* Explore what you are experiencing with a trusted friend or colleague. She urged the affected employees to brainstorm on ways to address the situation adding that "when you are the object of an attack, or your boss appears to support the dysfunctional actions of a coworker, it is often difficult to objectively assess your options. Anger, pain, humiliation, fear and concern about making the situation worse are legitimate emotions".
She further emphasised the need to "Pay attention to the unspoken agreement you create when you solicit another's assistance stressing that "you are committing to act unless you agree actions will only hurt the situation. Otherwise, you risk becoming a whiner or complainer in the eyes of your colleague".
* Approach the person with whom you are having the problem for a private discussion. Heathfield insisted that an employee must engage the difficult coworker in a private discussion. "Talk to the coworker about what you are experiencing in "I" messages. (Using "I" messages is a communication approach that focuses on your experience of the situation rather than on attacking or accusing the other person.) You can also explain to your coworker the impact of their actions on you.
"Be pleasant and agreeable as you talk with the other person. They may not be aware of the impact of their words or actions on you. They may be learning about their impact on you for the first time. Or, they may have to consider and confront a pattern in their own interaction with people. Worst case?
"They may know their impact on you and deny it or try to explain it away. Unfortunately, some difficult people just don't care. During the discussion, attempt to reach agreement about positive and supportive actions going forward", she added.
* Follow up after the initial discussion. This, she said must be followed up with further discussion particularly if the coworker's behaviour has not changed. She said "Has the behaviour changed? Gotten better or worse? Determine whether a follow-up discussion is needed. Determine whether a follow-up discussion will have any impact. Decide if you want to continue to confront the difficult person by yourself.
"Become a peacemaker. (Decide how badly you want to make peace with the other person and how much you want your current job. Determine whether you have experienced a pattern of support from your boss.) If you answer, "yes," to these questions, hold another discussion. If not, escalate and move to the next idea".
* You can confront your difficult coworker's behaviour publicly. This, she pointed out must be dealt with gentle humour or slight sarcasm. "Or, make an exaggerated physical gesture - no, not that one - such as a salute or place your hand over your heart to indicate a serious wounding.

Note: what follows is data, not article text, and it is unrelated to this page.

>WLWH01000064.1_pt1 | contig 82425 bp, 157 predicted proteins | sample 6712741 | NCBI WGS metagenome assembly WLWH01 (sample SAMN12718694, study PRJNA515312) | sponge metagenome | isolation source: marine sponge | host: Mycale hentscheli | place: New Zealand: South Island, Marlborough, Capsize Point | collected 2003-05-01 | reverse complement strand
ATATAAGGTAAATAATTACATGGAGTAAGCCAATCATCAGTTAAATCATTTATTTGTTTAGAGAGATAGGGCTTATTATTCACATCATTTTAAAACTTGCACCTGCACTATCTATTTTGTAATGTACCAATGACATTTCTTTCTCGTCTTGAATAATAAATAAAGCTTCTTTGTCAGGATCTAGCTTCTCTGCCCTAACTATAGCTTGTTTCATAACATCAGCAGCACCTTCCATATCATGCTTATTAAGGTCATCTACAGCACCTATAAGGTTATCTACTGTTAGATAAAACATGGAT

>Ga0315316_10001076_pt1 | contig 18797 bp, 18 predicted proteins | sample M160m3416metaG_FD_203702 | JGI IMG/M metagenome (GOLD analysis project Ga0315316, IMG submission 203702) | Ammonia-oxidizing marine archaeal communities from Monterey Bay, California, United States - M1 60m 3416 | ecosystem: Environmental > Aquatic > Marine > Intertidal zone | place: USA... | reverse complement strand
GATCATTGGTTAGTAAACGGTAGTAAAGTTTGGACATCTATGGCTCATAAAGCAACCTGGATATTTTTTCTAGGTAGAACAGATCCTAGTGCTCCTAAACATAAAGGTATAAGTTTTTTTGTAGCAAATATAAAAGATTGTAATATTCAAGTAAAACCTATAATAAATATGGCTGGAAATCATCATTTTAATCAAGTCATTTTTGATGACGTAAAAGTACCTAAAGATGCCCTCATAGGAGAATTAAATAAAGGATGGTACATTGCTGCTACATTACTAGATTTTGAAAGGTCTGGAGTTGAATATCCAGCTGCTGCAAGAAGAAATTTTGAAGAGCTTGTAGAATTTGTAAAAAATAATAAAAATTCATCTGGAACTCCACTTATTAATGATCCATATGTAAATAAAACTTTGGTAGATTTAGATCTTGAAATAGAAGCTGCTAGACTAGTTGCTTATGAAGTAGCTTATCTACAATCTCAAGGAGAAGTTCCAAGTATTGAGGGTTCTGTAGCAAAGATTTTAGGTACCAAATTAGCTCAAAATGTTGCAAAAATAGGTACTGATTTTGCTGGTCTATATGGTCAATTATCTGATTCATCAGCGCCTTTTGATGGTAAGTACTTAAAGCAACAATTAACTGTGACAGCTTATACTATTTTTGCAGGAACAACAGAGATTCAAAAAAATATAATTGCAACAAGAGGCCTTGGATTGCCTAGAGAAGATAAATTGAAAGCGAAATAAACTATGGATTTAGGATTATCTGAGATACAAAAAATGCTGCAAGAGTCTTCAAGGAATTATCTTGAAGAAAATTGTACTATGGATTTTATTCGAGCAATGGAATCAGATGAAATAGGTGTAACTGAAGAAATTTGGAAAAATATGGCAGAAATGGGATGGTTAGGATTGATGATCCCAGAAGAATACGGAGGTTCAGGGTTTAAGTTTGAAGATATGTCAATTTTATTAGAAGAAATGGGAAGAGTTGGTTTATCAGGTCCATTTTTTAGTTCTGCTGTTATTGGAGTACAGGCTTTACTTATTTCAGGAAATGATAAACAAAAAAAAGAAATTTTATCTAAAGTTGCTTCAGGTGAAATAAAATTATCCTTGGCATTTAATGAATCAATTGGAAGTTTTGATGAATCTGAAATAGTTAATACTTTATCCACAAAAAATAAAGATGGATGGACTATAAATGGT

According to her, you can also tell the difficult person that you'd like them to consider important history in their decision making or similar words expressed positively, depending on the subject. Direct confrontation, she said does work well for some people in some situations.
However, she said: "I don't think it works to ask the person to stop doing what they're doing, publicly, but you can employ more positive confrontational tactics. Their success for you will depend on your ability to pull them off. Each of us is not spur-of-the-moment funny, but if you are, you can use the humor well with difficult coworkers".
* Make a plan to address the issues. She explained that "If you have done what you can do and employed the first five recommended approaches with little or no success, it's time to involve others - your boss or a manager. Note that you are escalating the situation. Prepare to talk with your boss. Take notes and address the issues, not as interpersonal problems, but as issues affecting your productivity, the work and your progress on projects.
"Tell your boss exactly what the difficult person does. Perhaps involve your coworker's boss. Recognise that a good boss is likely to bring your difficult coworker and his supervisor into a three or four-way discussion at this point. Expect to participate in follow-up over time".
* Rally the other employees who might have an issue with the difficult person, too - carefully. Sometimes, a group approach, she stated convinces the boss that the impact of the behavior is wider and deeper than she had originally determined. However, she stressed that care should be taken with this approach. "Know what works with your boss. You want to solve your problem, not make it look as if you are rabble-rousing and ganging up on another employee".
* If these approaches fail to work, try to limit the difficult person's access to you. This, she said, is usually done when "You protect the needs of your business, but avoid working with the person when possible. Leave voluntary committees, Choose projects he or she does not impact. Don't hurt your own career or your business, but avoidance is an option".
* Transfer to a new job within your organisation. "Depending on the size of your company, you may never have to work with this difficult coworker again. Fleeing is definitely an option," she said.
* If all else fails, you can quit your job. "What, flee, you ask? But, I wasn't the employee with the problem. I was not the difficult coworker. All I tried to do was my job. You're right. But, what price, in terms of your happiness and success, are you willing to pay to stay? You need to decide whether the good in your current situation outweighs the bad or whether the bad outweighs the good", she added.